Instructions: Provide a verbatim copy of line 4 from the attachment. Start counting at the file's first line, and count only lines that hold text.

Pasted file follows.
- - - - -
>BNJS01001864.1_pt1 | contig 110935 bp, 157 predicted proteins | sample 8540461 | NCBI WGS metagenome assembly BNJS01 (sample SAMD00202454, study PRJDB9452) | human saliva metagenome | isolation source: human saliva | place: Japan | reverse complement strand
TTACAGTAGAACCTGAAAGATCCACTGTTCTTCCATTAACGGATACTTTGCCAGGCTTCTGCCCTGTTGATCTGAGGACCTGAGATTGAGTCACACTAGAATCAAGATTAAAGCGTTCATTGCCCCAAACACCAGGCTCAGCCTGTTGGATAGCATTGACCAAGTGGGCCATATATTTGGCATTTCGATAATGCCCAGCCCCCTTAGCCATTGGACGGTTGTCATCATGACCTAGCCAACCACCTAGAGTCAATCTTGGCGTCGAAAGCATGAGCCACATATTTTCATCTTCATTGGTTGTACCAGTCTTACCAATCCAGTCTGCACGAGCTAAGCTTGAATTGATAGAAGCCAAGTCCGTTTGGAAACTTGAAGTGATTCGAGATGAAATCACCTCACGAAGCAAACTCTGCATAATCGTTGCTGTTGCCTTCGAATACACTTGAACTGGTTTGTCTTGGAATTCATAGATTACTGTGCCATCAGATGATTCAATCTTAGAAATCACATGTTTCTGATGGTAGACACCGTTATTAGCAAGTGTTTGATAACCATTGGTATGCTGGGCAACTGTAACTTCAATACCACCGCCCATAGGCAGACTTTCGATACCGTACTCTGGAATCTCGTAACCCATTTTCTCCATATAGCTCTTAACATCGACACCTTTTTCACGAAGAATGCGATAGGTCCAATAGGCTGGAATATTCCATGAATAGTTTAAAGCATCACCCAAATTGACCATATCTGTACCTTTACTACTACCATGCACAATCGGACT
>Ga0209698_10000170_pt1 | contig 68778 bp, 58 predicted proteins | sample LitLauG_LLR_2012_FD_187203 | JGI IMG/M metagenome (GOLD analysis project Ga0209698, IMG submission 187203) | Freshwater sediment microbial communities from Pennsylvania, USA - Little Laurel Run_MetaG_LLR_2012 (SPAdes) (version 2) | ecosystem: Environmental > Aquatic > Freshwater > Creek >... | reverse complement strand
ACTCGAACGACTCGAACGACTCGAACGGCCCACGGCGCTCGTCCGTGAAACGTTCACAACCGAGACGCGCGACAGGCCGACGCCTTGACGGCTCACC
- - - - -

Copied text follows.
ACTCGAACGACTCGAACGACTCGAACGGCCCACGGCGCTCGTCCGTGAAACGTTCACAACCGAGACGCGCGACAGGCCGACGCCTTGACGGCTCACC